Sorry, Robert, I asked you because I know you are a kind person, if you find the time, you can test also my idea, otherwise please do not bother.

I think your programming knowledge is higher than mine as the sky to the earth...

Lyudmil Tsvetkov
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### Re: Help me to test an idea for Stockfish (I don't know prog

michiguel wrote:
Lyudmil Tsvetkov wrote:
michiguel wrote:
Lyudmil Tsvetkov wrote:Btw., who needs endgame psqt?

My impression is that endgames in general are so simple for modern top engines, that they would do quite well even without endgame psqt. But still not without midgame psqt. Has anyone tried to measure the impact of psqt in the middlegame and endgame? I would think that for the middlegame the impact would be available, but probably negligeable for the endgame.
"Endgame" values have nothing to do with the "end game" per se, but they are a way to determine a straight line that links all the different degrees of material content. An identical (and possibly theoretically better for tuning!) way to do all this would be to have an "initial" value and a "slope" (score change per unit of material change).

In addition, PST values are worthless per se, what matters is the relative value among the squares. Putting all together, and to be more precise, what matters is the relative slope between the squares. It is not entirely correct to think in absolute terms of endgame or middlegame. In fact, this scheme of having two values and interpolate them was set to ignore broken transitions and make them smooth.

Miguel
You have a point here, but do not you have terms that apply only for the middlegame, or only for the endgame? Those should also make transitions less smooth, theoretically.

Let us take a term like a bishop pin, for example. Difficult to believ you can do well without it in the middlegame, but it is totally useless in the endgame. Actually, if you score bishop pin in the endgame, it is quite probable that the transition will be less smooth, as a bishop pin has meaning only in positions with many pieces and complications, but meaningless in the endgame.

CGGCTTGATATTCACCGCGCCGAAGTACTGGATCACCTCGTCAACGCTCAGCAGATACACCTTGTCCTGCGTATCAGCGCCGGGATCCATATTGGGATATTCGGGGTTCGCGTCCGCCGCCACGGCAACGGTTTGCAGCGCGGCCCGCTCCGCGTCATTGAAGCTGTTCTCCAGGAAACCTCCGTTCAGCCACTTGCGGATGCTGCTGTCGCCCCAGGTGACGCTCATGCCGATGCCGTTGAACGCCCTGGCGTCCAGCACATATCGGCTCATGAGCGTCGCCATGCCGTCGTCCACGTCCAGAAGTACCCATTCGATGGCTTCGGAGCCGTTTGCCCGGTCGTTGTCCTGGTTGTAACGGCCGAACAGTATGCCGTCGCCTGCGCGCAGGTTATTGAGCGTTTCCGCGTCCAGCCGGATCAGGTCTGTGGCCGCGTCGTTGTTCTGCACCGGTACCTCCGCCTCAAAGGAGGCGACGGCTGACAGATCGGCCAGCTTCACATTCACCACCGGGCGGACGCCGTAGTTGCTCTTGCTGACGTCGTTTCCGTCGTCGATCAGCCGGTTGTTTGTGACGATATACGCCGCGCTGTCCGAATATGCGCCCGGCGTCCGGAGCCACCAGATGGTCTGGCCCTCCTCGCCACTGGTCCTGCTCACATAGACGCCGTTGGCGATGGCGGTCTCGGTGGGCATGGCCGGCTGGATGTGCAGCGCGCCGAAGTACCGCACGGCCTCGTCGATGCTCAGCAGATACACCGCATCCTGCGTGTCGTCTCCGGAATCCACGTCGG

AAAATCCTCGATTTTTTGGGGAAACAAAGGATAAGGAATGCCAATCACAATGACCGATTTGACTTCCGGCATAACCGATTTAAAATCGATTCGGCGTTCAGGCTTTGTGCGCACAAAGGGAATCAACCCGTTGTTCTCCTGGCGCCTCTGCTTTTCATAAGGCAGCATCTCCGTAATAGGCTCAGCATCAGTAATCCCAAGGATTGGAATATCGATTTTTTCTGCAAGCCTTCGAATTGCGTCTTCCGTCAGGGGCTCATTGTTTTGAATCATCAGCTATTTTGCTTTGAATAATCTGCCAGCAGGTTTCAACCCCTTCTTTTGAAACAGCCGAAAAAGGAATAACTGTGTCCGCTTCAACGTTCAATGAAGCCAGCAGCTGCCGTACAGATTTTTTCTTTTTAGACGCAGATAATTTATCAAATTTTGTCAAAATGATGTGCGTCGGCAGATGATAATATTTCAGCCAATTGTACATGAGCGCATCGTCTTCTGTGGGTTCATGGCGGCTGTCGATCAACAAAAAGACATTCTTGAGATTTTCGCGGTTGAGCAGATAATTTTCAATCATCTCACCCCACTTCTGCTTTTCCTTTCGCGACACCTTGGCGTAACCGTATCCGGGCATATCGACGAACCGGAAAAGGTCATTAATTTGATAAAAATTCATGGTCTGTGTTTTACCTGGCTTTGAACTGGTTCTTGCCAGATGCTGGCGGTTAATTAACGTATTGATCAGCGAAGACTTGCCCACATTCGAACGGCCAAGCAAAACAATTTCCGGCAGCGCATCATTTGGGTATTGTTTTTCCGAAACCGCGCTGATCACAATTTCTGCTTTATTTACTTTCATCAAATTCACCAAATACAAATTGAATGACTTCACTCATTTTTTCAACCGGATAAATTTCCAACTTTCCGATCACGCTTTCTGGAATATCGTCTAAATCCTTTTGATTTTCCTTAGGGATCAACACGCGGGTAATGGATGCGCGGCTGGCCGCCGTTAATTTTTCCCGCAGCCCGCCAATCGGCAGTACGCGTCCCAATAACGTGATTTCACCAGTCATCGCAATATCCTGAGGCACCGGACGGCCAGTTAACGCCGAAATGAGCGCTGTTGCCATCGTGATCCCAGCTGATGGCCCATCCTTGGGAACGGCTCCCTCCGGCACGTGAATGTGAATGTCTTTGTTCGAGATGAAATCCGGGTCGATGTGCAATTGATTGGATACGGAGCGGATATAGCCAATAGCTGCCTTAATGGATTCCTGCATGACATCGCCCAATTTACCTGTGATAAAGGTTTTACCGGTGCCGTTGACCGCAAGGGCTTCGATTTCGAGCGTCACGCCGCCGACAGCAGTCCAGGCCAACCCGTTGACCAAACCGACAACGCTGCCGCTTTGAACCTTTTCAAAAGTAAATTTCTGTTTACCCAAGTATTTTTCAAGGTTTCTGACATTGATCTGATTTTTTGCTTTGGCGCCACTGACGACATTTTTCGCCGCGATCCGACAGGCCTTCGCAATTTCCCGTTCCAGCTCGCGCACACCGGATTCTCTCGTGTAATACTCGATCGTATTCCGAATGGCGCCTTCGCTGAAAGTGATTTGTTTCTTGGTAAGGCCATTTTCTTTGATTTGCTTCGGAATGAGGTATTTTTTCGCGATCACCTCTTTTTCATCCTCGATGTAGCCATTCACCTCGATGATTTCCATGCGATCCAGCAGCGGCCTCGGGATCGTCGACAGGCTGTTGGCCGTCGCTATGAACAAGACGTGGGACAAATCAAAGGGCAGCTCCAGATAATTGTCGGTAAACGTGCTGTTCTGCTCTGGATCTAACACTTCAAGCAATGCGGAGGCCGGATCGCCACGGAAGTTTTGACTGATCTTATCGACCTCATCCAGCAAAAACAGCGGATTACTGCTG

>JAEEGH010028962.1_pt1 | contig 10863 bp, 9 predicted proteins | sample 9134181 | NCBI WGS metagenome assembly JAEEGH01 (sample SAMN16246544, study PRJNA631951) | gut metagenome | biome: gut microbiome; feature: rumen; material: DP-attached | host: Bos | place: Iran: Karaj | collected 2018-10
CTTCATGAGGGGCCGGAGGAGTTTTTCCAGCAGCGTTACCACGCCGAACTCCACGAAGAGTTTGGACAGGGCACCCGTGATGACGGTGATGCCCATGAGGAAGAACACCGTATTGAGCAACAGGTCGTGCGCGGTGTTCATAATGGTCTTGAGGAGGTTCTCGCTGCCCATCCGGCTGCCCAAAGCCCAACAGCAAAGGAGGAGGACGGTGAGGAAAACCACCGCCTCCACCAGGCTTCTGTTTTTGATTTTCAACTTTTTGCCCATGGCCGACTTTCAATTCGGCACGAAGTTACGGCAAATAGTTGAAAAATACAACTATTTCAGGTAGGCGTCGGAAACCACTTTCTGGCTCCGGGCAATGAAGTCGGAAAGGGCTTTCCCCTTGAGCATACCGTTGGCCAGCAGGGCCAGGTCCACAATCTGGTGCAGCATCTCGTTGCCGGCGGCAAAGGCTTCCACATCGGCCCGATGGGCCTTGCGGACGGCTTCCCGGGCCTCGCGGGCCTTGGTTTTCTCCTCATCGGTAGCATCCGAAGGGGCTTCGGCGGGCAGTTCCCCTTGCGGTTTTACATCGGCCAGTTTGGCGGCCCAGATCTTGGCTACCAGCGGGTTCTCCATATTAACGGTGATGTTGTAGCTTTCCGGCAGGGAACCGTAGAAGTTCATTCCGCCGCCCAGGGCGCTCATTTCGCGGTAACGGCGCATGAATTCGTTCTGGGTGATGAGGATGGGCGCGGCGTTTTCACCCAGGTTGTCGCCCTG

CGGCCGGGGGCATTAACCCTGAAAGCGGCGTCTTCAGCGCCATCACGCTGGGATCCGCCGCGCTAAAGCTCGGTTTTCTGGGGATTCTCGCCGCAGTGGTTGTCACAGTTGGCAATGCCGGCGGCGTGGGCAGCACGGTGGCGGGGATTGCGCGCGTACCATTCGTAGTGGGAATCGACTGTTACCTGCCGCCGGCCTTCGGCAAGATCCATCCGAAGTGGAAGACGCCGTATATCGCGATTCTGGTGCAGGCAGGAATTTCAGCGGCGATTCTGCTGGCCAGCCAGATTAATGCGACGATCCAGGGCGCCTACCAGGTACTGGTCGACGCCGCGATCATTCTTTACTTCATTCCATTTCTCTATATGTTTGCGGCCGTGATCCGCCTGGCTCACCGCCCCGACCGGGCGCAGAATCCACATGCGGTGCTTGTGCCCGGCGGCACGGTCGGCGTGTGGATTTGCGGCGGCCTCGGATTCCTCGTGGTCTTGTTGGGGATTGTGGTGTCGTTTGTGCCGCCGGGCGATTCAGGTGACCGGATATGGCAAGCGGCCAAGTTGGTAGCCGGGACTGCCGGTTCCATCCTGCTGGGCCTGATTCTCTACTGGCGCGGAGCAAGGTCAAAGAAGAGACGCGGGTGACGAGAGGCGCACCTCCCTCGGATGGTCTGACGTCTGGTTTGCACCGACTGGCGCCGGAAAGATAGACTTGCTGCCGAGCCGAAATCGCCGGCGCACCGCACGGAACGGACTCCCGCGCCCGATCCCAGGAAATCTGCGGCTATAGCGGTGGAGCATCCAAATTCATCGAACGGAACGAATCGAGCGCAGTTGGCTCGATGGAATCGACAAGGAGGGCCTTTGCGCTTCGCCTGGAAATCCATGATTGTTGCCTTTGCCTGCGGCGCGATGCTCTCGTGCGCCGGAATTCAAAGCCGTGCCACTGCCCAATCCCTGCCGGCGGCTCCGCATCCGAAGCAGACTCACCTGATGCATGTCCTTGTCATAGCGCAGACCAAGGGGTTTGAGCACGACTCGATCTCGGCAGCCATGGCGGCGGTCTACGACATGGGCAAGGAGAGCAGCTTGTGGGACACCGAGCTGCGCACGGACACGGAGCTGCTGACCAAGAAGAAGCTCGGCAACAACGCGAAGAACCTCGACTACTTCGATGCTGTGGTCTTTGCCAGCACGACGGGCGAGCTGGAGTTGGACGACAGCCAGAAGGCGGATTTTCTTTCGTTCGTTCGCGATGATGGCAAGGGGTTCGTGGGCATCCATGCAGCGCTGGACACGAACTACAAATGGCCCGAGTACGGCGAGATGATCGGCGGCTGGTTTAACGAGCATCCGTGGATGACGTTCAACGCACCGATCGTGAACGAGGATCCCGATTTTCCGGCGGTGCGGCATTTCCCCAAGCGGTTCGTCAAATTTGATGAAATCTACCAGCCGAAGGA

Same with psqt, if endgame psqt only does damage, why not leave psqt just for the middlegame? When you have a position with just 5 or 6 pieces at most, psqt will hardly help, but maybe I am wrong and that is why I asked if someone has tested the performance of psqt separately for the middlegame and endgame.

One thing I know for sure: I have never seen a top engine go wrong in a simple pawn endgame, and never means never; I might have seen couple of examples when a top engine will misplay simple one or 2 piece endings, but this is extremely rare. On the other hand, engines still make many mistakes in the middlegame. Conclusion: engines play much better the endgame than the middlegame, so why not experiment to put different eval and search weight on the two stages? Especially what concerns eval, I might define a much bigger range of parameters that would apply only in the middlegame, or the endgame.
I am not sure I was clear. The endgame PST is not about the endgame. It is just a name. With interpolated techniques, there is no such thing as endgames. The whole games is a gradient. You can read about it here
http://chessprogramming.wikispaces.com/Tapered+Eval

If you remove the endgame PST, you completely disrupt the values what will be assigned in the middlegame and even the opening.

Miguel
I understood you quite well, Miguel.

I read about tapered eval and know what it means and how important it is.

You would disrupt tapered eval if the endgame psqt is meaningful. If it is not, you disrupt nothing. And in the endgame, I really think, you do not very much need psqt, it might actually be misleading there, just like assigning bonus for a bishop pin in the endgame would be. So when you interpolate between middlegame and endgame, you just stick to the middlegame psqt values until the transition is done, for example after material decreases below a certain point. Then you use no psqt at all.

That will hardly be damaging in any way, not in the last place because my impression is that most spqt tables are very crude and engines do not rely so much on them as on the interplay of remaining tuned terms.

Ajedrecista
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### Suggestions for Fishtest.

Hello: